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GTAP Data Bases: GTAP Africa 2 Data Base

GTAP Africa 2 Data Base

    Cost: Free
What is the GTAP Africa 2 Data Base?
African policy makers are increasingly requesting quantitative assessments of trade agreements, such as the African Continental Free Trade Area (AFTA), the African Continental Customs Union (ACCU), and assessment of impacts resulting from external shocks such as international food and fuel prices. However, they have been fundamentally limited by data availability. In particular, international databases, such as GTAP, often have limited coverage of individual African countries. The Center for Global Trade Analysis, with assistance from the Bank Netherlands Partnership Program (BNPP) and the World Bank, has expanded the number of African countries available in the GTAP Data Base.

The GTAP Africa 2 Data Base includes data for 42 regions (32 African regions plus 10 other aggregated regions) and the 57 sectors of the GTAP 8.1 Data Base. New and updated I-O tables have been contributed with the help of African economists who were awarded scholarships to contribute this data and pursue research on African economic issues. The GTAP Africa 2 Data Base is packaged with the GTAPAgg aggregation software which is freely available for download after placing an order on the GTAP website.

African Countries and Regions Non-African Regions
  • Egypt
  • Morocco
  • Tunisia
  • Rest of North Africa
  • Benin (new, Badri Narayanan)
  • Burkina Faso (new, Lacina Balma)
  • Cameroon
  • Cote d'Ivoire
  • Ghana
  • Guinea (new, Lacina Balma)
  • Nigeria (updated, Khalid Siddig)
  • Senegal
  • Togo (new, Lacina Balma)
  • Rest of Western Africa
  • Central Africa
  • South Central Africa
  • Ethiopia
  • Kenya
  • Madagascar
  • Malawi (updated, Zekarias Hussein)
  • Mauritius
  • Mozambique (updated, Zekarias Hussein)
  • Rwanda (new, Zekarias Hussein)
  • Tanzania (updated, Zekarias Hussein)
  • Uganda
  • Zambia (updated, Zekarias Hussein)
  • Zimbabwe
  • Oceania
  • East Asia
  • South East Asia
  • North America
  • Latin America
  • EU27
  • Rest of Europe
  • Middle East
  • Rest of the World

Documentation for this version is the same as that of the GTAP 8 Data Base. Version-specific chapters will be listed below as they become available.

by Siddig, Khalid and Jonas Luckmann

MyGTAP Model and Data Programs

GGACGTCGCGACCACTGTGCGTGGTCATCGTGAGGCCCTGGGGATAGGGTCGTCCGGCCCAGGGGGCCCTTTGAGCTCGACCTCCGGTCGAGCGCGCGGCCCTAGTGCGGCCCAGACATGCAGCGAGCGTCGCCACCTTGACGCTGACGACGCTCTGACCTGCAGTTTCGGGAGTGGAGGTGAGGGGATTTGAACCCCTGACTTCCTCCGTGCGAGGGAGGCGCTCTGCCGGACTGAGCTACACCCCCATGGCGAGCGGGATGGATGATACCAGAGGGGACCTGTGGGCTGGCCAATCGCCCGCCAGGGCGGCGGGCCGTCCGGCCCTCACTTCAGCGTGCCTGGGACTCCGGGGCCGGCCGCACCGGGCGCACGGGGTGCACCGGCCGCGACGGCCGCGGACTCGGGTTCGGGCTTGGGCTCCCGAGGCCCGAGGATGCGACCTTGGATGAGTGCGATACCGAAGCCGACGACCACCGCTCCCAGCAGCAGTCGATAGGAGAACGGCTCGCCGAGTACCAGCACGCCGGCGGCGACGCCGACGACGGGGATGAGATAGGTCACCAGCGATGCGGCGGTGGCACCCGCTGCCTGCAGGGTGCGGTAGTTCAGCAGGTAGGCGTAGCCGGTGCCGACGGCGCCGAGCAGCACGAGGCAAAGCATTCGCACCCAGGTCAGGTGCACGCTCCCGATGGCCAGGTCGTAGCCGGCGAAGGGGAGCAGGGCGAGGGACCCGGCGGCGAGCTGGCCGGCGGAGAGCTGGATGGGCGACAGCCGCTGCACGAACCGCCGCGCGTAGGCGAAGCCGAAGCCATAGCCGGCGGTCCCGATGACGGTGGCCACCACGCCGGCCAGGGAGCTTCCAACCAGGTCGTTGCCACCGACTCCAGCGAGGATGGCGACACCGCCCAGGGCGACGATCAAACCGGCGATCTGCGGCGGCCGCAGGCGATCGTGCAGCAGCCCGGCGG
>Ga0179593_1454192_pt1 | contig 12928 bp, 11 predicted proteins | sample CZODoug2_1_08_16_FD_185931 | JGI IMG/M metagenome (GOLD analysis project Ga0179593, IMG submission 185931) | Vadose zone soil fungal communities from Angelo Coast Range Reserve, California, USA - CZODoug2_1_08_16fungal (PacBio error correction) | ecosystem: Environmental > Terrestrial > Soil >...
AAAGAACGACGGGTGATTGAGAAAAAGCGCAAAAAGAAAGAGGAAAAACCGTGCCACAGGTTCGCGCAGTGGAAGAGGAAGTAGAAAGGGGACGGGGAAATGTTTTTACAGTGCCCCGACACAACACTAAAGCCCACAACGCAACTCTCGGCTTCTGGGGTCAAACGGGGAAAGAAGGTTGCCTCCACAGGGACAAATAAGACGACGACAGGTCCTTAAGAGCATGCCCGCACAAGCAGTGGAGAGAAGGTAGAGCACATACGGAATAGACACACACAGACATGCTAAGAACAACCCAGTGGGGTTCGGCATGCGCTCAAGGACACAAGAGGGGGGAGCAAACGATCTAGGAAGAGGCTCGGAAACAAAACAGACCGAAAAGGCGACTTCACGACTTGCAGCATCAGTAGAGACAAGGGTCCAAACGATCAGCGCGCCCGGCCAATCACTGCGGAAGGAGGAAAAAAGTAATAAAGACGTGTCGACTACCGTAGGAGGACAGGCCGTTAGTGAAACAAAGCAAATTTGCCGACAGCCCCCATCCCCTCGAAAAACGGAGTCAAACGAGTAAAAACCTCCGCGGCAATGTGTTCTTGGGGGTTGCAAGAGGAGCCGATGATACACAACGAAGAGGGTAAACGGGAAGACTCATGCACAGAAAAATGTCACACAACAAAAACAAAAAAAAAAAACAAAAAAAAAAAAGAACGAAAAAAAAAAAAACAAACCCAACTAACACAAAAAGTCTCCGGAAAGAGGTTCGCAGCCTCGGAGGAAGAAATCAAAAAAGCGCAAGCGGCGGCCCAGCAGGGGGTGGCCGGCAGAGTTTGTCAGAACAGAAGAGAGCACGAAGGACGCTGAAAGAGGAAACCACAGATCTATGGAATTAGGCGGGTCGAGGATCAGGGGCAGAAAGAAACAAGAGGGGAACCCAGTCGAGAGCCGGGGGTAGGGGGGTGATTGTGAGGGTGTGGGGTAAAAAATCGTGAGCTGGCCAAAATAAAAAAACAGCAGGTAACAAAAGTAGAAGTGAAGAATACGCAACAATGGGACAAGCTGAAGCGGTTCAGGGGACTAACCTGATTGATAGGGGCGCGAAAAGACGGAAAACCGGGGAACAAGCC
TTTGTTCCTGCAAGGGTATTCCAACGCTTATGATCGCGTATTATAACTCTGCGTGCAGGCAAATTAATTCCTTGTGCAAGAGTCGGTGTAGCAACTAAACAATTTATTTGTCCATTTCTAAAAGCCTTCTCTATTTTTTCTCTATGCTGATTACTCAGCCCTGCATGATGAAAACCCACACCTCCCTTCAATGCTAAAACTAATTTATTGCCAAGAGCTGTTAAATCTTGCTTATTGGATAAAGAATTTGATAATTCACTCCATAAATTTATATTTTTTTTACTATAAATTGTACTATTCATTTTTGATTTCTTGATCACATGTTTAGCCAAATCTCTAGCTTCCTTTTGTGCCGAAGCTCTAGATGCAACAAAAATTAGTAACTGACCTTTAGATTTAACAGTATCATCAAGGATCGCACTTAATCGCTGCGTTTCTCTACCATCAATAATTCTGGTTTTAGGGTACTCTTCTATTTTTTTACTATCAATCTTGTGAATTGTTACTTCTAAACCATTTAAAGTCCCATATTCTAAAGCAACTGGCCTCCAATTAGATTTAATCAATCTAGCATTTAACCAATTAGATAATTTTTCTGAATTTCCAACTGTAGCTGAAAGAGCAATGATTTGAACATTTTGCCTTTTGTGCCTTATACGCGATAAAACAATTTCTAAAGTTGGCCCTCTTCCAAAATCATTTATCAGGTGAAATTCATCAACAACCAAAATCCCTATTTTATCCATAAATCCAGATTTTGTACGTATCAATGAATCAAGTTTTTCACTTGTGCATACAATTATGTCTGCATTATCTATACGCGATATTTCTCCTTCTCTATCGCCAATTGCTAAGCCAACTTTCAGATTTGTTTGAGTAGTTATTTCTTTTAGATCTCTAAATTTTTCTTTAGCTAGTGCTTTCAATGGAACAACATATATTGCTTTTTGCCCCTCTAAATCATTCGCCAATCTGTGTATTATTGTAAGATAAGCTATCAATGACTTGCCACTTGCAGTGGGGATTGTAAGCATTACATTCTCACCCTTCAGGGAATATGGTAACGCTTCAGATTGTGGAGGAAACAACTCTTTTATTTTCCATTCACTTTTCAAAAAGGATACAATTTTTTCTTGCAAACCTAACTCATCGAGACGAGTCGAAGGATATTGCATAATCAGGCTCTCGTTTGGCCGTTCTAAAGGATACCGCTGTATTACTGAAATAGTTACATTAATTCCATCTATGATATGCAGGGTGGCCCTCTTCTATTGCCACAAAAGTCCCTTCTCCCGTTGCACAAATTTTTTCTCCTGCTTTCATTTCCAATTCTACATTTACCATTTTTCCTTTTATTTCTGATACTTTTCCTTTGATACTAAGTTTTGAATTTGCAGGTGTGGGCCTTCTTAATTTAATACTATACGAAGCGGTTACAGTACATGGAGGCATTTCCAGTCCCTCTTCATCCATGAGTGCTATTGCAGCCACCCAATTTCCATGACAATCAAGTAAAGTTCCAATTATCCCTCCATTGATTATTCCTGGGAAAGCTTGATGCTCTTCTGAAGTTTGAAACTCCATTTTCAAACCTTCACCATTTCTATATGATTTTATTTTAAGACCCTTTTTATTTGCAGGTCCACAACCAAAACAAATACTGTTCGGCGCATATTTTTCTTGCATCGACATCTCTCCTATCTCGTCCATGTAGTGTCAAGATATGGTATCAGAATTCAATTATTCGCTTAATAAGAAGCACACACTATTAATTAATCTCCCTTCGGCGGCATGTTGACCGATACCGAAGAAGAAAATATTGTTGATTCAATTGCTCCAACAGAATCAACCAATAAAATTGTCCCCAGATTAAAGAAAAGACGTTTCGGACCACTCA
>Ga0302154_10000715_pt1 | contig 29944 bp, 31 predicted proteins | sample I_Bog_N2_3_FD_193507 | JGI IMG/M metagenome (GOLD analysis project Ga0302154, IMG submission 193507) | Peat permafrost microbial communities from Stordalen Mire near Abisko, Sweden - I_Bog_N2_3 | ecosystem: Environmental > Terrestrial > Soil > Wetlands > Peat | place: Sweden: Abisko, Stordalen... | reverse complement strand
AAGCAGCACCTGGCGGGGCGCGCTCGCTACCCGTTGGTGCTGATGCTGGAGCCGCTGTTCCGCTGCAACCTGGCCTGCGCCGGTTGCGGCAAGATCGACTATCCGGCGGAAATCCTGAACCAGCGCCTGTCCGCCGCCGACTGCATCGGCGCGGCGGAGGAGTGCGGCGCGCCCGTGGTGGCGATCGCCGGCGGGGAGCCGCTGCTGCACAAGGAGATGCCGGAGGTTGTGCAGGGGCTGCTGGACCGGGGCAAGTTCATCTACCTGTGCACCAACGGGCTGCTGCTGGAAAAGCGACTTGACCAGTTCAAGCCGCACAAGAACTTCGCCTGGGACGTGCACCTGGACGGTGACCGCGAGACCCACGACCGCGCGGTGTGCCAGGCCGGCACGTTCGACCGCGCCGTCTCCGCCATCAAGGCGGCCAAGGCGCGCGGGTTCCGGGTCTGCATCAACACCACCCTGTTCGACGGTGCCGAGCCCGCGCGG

Policy analysis in the Africa region has increasingly required a focus on poverty and the distributional consequences of policy impacts. For example, policy makers want to know not only the national welfare impacts of a program or policy, but also the impacts on the poorest segments of the population, be they rural or urban poor. Understanding the distributional consequences of policies permits prioritizing policies which promote pro-poor growth.

The standard GTAP Model utilizes a "regional household" which gathers all income from taxes and factor returns and distributes these incomes into three entities: the private household, government, and savings\investment.

The MyGTAP model and data program provide a framework to eliminate the regional household and replace it with distinct representations of households and government linked directly to their income sources and tying these incomes to expenditures. It further provides the ability to expand the private household into multiple households, so distributional impacts are ascertained. Government income, expenditure and deficits are endogenously calculated and are explicit.

The MyGTAP suite is comprised of a modified version of the GTAP model and a data application, which facilitates splitting the regional household in the GTAP model into multiple factors, and households. It further augments the standard GTAP data flows with foreign aid, labor remittances, and foreign capital income. These feature are all bundled within the RunGTAP interface. Household analysis requires survey data or a disaggregated SAM for the region of interest, but maintains the global framework in non-subject countries. The MyGTAP suite is free of charge and accessible at

Papers by African Scholarship Recipients
The following papers were supported by a BNPP\World Bank grant and employ the MyGTAP model. The findings, interpretations and conclusions expressed in these papers are those of the authors and do not necessarily reflect the view of the World Bank Group, its Board of Directors or the governments they represent.

Evaluating Policy Options for Strengthening the Resilience of the Zimbabwean Economy to Higher Food and Fuel Prices
by Mahofa, Godfrey and Anna Strutt

Impacts of Removing Refined Oil Import Subsidies in Nigeria on Poverty
by Siddig, Khalid, Angel Aquiar and Harald Grethe

External Shocks and Adjustment Policy in Kenya
by Onyango, Christopher Hugh

A household Level Analysis of African Trade Liberalization: The Case of Mozambique
by Minor, Peter and Brian Mureverwi